No new women rights law needed: entrepreneur

Durrani says incumbent govt lags in implementing the existing legislations


Mohammad Zafar January 14, 2019
PHOTO: EXPRESS

QUETTA: Representing Balochistan as member of National Commission on Status of Women in Islamabad, women rights worker Sana Durrani has urged the government not to introduce new women rights laws as the old ones are yet to be implemented.

Working in women development sector for 15 years in Balochistan, Sana, a woman entrepreneur, has been launching women development projects and providing skills to women so they can contribute their due share in domestic and provincial economy.

“The country can’t be developed till you keep sidelining the 52 per cent of the country’s population and continue exploiting the rights of women. Without involving females in economic sector we can’t expect progress in our province,” Durrani told The Express Tribune in an exclusive interview.

Stressing upon implementation of the women acts and legislation introduced by the provincial government, Sana says she has been consulting with parliamentarians to stop tabling further acts and bills regarding women rights because the already tabled ones are yet to be implemented in the province.

“The government of Balochistan adopted Women Harassment Act in 2016 but it’s ironical that they didn’t appoint the ombudsman who should have been in charge of receiving applications regarding women facing violence and harassment,” Sana said, calling the legislation as just a piece of paper and  nothing more.

The entrepreneur added: “There should have been quick implementation over Women Harassment Act and awareness campaigns had to be launched to let women know what constitutes their rights and how to protect them.

Laws protecting women rights need implementation: Durrani

Sana who has been participating in all new legislation and policies regarding women empowerment in Balochistan requested the provincial government to introduce Balochistan Women Economic Policy, which would be helpful to empower women who are not allowed to work outside their homes.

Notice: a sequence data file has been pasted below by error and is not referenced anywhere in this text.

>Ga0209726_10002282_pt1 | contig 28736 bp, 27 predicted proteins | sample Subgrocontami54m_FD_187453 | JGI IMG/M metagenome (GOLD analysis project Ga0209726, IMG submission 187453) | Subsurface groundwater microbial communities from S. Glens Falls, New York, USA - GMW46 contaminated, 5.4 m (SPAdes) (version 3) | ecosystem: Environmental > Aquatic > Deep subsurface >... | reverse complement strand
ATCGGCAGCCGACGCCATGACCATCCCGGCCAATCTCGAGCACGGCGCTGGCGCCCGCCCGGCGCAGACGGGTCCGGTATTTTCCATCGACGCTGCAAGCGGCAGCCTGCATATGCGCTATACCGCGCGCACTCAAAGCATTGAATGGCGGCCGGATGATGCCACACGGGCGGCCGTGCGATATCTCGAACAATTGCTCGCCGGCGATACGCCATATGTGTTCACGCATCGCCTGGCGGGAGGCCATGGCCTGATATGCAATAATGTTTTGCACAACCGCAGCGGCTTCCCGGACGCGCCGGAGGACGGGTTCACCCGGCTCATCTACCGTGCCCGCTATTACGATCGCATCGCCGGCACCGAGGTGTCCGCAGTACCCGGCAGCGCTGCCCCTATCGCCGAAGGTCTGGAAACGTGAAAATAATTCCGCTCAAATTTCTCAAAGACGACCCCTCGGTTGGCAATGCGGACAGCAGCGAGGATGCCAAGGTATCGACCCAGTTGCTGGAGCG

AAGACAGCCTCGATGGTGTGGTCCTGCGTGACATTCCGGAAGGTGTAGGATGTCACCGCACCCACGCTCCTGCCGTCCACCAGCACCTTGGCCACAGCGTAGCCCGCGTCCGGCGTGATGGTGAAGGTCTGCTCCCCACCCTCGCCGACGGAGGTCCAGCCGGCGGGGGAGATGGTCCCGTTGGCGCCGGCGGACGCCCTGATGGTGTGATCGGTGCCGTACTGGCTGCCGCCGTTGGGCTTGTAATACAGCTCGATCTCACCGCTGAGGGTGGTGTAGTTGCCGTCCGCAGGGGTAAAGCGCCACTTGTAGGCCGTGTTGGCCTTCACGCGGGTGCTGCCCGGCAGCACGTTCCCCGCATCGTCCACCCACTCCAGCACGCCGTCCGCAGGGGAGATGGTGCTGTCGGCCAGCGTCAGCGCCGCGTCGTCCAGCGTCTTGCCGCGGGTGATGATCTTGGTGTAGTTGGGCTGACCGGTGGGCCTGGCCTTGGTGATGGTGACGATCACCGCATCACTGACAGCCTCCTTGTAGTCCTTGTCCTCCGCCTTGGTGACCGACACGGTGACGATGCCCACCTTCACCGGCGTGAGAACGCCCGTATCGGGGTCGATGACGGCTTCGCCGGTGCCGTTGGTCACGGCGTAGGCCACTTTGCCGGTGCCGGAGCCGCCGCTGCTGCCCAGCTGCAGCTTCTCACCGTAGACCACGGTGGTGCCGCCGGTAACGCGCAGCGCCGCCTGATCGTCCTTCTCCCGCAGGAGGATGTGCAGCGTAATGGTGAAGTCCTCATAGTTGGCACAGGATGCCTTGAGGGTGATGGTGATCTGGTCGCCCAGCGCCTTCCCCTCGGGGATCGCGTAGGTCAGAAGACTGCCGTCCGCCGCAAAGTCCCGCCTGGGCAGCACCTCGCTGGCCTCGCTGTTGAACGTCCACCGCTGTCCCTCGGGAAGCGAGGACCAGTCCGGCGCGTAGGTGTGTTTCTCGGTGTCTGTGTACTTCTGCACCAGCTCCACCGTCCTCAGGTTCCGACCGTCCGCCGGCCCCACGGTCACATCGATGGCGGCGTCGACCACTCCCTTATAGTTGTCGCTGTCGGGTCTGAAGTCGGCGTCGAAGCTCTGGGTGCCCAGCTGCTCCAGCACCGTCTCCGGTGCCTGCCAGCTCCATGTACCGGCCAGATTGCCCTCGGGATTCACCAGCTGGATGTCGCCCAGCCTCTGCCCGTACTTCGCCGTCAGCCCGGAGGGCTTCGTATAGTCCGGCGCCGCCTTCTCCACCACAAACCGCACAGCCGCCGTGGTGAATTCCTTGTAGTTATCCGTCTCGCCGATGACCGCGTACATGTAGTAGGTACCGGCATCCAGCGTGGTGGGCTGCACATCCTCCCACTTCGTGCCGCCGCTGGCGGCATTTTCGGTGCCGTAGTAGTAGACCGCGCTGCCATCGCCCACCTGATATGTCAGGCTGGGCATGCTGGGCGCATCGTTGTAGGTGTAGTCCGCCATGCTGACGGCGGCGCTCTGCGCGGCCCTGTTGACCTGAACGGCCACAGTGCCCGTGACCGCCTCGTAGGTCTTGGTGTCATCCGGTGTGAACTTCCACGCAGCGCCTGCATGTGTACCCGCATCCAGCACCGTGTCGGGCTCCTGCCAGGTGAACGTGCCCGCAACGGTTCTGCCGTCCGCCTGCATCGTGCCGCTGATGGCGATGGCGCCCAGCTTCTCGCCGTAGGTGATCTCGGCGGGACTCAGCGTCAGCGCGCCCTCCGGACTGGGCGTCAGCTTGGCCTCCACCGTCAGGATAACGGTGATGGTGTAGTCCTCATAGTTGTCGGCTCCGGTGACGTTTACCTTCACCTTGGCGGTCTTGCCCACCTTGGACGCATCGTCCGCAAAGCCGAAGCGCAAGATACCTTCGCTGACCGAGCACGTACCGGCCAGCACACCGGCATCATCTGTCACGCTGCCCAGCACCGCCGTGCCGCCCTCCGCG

“Why can’t we become the first province of the country to adopt Women Economic Policy,” Sana asked, said citing the example of Punjab which passed Women Development Fund.

She said currently the incumbent government has been working on women’s inheritance rights because unfortunately Balochistan tops the list where women are not allowed to demand their share in property.

“From the last 10 years Child Marriages Act is in the pipeline to save girls from early marriages which is not good for their health, but the discussion between the government representatives and religious scholars and political parties didn’t yield any result as they are still stuck on deciding age for child marriages,” she added.

She said her organisation has decided to intensify talks with parliamentarians over implementation of women acts. However, over their negative response it has been decided that they will approach courts and file petition.

Sana whose organisation has been imparting technical and professional skills among 180 girls in Balochistan says, “we have introduced new courses for girls and they have been getting training of chef, e-commerce, office assistance breaking the narrative that girls can pursue courses of beautician and dress designer”.

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